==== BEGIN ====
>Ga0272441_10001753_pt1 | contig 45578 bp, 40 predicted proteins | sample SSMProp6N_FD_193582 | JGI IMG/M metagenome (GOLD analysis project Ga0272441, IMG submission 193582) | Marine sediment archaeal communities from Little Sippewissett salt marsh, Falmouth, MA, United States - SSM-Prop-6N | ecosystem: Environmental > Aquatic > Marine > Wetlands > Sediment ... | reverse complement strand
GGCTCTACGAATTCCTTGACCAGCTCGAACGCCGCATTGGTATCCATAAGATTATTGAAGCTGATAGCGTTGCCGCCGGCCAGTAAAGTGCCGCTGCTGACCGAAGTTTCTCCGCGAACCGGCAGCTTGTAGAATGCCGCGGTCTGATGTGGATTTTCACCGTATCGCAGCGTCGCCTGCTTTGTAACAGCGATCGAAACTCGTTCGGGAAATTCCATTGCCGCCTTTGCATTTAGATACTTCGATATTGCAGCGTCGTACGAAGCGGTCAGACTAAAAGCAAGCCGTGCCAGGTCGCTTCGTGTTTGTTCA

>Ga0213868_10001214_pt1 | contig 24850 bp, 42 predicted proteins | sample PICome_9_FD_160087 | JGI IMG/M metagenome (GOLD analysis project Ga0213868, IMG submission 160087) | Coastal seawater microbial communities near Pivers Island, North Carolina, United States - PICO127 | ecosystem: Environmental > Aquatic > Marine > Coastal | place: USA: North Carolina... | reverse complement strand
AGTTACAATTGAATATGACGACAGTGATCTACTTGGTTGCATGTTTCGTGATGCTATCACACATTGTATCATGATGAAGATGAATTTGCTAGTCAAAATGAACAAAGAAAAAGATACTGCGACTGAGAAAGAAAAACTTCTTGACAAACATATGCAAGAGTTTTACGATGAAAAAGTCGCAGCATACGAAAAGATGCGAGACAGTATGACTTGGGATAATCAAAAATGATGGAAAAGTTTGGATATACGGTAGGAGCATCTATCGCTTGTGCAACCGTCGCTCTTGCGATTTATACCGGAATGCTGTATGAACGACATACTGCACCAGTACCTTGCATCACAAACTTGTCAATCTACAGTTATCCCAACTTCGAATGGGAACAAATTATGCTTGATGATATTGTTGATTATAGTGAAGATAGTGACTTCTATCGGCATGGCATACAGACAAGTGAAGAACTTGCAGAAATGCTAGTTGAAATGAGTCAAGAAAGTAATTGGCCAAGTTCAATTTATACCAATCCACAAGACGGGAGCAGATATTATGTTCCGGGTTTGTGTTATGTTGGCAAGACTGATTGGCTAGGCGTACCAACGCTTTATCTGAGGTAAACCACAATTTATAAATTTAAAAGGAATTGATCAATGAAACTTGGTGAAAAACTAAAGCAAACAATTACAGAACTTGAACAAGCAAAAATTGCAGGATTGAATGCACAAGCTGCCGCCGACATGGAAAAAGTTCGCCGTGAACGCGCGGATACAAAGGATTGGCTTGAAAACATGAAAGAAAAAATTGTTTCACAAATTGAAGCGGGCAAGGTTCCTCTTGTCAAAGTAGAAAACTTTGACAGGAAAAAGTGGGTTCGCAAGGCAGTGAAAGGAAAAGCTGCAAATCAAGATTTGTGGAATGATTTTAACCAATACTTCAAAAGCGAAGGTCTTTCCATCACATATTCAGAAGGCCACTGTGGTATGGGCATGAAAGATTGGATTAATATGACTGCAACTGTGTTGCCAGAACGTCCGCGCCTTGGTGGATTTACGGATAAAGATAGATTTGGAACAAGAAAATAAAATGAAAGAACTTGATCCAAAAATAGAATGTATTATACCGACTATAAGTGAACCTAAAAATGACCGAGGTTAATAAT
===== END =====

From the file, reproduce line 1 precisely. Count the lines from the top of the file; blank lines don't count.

>Ga0272441_10001753_pt1 | contig 45578 bp, 40 predicted proteins | sample SSMProp6N_FD_193582 | JGI IMG/M metagenome (GOLD analysis project Ga0272441, IMG submission 193582) | Marine sediment archaeal communities from Little Sippewissett salt marsh, Falmouth, MA, United States - SSM-Prop-6N | ecosystem: Environmental > Aquatic > Marine > Wetlands > Sediment ... | reverse complement strand